In the final sentence of her book Judith Suissa sums up what she has attempted to do. This was to establish that however doubtful the feasibility of anarchist society may be, exploring anarchism is “an educationally valuable and constructive project”. The exercise involved prolonged comparison of anarchist and liberal views. Both anarchists and liberals, she says, adhere to the view that humans have an inherent capacity for goodness. The difference is that anarchists believe that before you can have an anarchist society, you must train children to accept certain values.
She finds three commonly made objections to the idea of anarchist education. Firstly, the very concept of education implies authority and secondly, if there is no state authority there can be no system of universal education.
The third objection is a neat catch 22: if anarchist education is to be completely non-coercive it will have to avoid the transmission of any values, but if it is to transmit values it will have to be coercive. She mentions the possibility that social anarchist communities “would not need to change human nature but merely to draw out moral qualities and tendencies already present”, but this idea gets no further attention. To my mind the only words that need altering in that sentence are “draw out”. If they are replaced by “avoid suppressing”, the catch 22 has vanished.
Almost the whole book is about ideas rather than practice, but there is one chapter about anarchist or pseudo-anarchist schools. Included are the Escuela Moderna in Spain, which lasted only from 1901 to 1906; the Modern School founded in New York in 1911, which closed in 1955 and was the most long-lived of the Ferrer Schools; the Walden Center in Berkeley, California, which still exists as a happy school with an emphasis on the arts but no explicit anarchist principles; and Summerhill, in the UK, which is about to celebrate its 90th anniversary.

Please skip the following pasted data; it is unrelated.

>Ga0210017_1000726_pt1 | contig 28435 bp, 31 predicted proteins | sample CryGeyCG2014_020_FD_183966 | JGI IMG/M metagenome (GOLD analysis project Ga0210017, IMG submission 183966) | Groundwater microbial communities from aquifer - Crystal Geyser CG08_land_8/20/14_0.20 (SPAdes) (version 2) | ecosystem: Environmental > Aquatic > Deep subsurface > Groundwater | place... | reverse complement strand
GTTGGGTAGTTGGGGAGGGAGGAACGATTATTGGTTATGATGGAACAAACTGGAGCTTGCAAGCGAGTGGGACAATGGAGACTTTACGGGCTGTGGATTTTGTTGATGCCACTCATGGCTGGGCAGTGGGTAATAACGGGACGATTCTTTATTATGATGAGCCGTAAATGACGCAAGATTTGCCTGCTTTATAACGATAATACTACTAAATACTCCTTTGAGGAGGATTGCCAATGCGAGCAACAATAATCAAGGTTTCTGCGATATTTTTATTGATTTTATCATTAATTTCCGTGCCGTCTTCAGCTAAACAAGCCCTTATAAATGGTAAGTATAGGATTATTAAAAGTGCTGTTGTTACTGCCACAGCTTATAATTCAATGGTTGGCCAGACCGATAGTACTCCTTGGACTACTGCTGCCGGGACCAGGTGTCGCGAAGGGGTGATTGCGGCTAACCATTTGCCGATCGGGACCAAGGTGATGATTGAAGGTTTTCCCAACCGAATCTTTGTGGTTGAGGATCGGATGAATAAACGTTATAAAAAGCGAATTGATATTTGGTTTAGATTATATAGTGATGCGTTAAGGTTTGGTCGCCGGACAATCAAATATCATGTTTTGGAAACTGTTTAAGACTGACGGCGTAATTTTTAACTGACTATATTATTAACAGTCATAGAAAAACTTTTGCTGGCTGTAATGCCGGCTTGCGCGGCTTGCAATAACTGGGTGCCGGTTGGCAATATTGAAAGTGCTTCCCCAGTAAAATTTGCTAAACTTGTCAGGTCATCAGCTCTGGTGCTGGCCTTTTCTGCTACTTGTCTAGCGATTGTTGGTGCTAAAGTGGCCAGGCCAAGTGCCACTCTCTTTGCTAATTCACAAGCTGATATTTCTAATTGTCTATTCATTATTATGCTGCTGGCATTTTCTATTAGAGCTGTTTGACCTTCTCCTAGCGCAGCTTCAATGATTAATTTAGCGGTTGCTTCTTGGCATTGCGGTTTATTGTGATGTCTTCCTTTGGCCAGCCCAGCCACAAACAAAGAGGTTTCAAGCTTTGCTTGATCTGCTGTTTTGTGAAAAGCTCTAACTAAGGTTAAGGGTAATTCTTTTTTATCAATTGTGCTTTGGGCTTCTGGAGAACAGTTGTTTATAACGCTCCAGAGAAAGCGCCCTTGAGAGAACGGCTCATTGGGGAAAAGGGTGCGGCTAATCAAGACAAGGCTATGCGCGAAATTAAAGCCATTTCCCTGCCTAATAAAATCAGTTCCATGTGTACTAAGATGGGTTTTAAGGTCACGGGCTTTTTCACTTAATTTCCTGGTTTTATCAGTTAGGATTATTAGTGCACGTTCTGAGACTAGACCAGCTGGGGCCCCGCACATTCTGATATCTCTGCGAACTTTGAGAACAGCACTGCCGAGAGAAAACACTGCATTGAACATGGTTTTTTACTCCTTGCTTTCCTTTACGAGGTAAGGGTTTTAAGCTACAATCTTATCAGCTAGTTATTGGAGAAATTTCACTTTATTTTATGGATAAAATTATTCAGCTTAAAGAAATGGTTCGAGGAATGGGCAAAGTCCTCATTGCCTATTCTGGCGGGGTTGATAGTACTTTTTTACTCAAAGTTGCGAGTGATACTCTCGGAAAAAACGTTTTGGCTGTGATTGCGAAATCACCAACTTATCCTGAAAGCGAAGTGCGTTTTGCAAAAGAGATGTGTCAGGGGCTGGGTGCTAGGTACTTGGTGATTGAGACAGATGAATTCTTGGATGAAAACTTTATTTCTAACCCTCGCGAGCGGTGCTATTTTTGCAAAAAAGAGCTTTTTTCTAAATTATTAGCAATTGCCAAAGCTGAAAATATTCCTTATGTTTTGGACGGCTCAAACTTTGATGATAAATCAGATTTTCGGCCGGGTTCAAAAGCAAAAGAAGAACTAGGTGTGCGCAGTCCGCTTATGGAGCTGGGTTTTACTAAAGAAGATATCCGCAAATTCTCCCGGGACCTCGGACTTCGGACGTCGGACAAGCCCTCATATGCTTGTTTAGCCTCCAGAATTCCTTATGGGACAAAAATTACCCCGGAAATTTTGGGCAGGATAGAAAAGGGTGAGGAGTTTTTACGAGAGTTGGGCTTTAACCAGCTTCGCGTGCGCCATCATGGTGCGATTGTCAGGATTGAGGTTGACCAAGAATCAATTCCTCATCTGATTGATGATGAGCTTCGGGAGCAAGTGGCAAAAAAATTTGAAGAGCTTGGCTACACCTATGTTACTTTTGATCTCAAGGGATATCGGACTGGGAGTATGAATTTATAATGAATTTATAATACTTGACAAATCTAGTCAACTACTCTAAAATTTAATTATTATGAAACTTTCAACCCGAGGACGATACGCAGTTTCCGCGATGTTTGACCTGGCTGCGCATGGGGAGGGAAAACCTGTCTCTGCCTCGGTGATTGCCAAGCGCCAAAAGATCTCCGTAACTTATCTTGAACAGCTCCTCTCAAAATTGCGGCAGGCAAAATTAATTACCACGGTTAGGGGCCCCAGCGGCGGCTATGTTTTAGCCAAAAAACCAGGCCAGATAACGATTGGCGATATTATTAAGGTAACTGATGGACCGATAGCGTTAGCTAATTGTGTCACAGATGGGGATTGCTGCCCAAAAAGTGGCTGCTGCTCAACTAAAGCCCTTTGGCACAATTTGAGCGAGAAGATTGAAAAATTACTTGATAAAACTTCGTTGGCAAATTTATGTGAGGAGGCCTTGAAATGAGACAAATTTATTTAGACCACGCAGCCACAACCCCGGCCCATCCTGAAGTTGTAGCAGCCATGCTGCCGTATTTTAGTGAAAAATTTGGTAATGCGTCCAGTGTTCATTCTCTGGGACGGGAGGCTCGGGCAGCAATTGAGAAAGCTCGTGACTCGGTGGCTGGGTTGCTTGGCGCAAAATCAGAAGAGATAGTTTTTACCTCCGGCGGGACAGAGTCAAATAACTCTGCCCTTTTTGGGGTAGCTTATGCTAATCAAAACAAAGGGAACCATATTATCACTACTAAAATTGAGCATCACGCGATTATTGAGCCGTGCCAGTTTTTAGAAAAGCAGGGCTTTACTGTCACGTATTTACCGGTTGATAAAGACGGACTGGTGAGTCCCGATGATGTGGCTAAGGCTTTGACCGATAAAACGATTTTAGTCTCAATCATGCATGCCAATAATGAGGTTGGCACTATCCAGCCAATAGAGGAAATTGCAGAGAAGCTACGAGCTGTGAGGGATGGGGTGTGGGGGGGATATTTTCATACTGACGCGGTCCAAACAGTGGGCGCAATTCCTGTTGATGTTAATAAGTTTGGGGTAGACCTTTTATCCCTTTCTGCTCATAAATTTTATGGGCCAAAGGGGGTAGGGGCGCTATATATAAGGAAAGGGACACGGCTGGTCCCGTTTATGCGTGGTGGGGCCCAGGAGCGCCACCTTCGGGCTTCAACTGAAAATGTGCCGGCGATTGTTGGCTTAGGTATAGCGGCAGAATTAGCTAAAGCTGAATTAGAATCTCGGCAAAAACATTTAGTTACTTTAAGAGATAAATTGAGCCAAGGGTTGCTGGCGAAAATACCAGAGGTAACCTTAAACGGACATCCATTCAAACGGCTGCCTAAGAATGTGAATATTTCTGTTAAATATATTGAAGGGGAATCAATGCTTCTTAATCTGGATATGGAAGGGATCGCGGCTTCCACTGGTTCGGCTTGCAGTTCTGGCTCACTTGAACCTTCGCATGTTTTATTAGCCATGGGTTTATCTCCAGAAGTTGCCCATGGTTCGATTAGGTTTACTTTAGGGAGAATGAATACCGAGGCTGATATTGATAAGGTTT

Unlike most other educationalists writing about Summerhill, Judith Suissa has actually visited it but did not feel it deserved to be described as anarchist. Her impression was only of “self-confident, happy children who may, one imagines, very well grow up to be happy but completely self-centred individuals”. Her misconception about the self-centredness of the pupils is based on the fact the school has little contact with its local community; the way the children care for each other seems to have escaped her.
Judith Suissa has hunted round all the principal anarchist authors to find references to education – Bakunin, Kropotkin, Proudhon, Godwin, Ward and many others – but she admits that “references to pedagogy and to concrete educational programmes are few and far between in anarchist literature”. In attempting to begin to fill this gap she has recorded what she has found but added little new. She does not seem to know of the many schools around the world that avoid labelling themselves as anarchist because of the negative associations of the term but are nevertheless run according to anarchist principles. She wonders what would happen if, rather than telling us what does happen when.
Nevertheless the book makes a useful contribution, in that it establishes an anarchist approach to education as a respectable academic theme.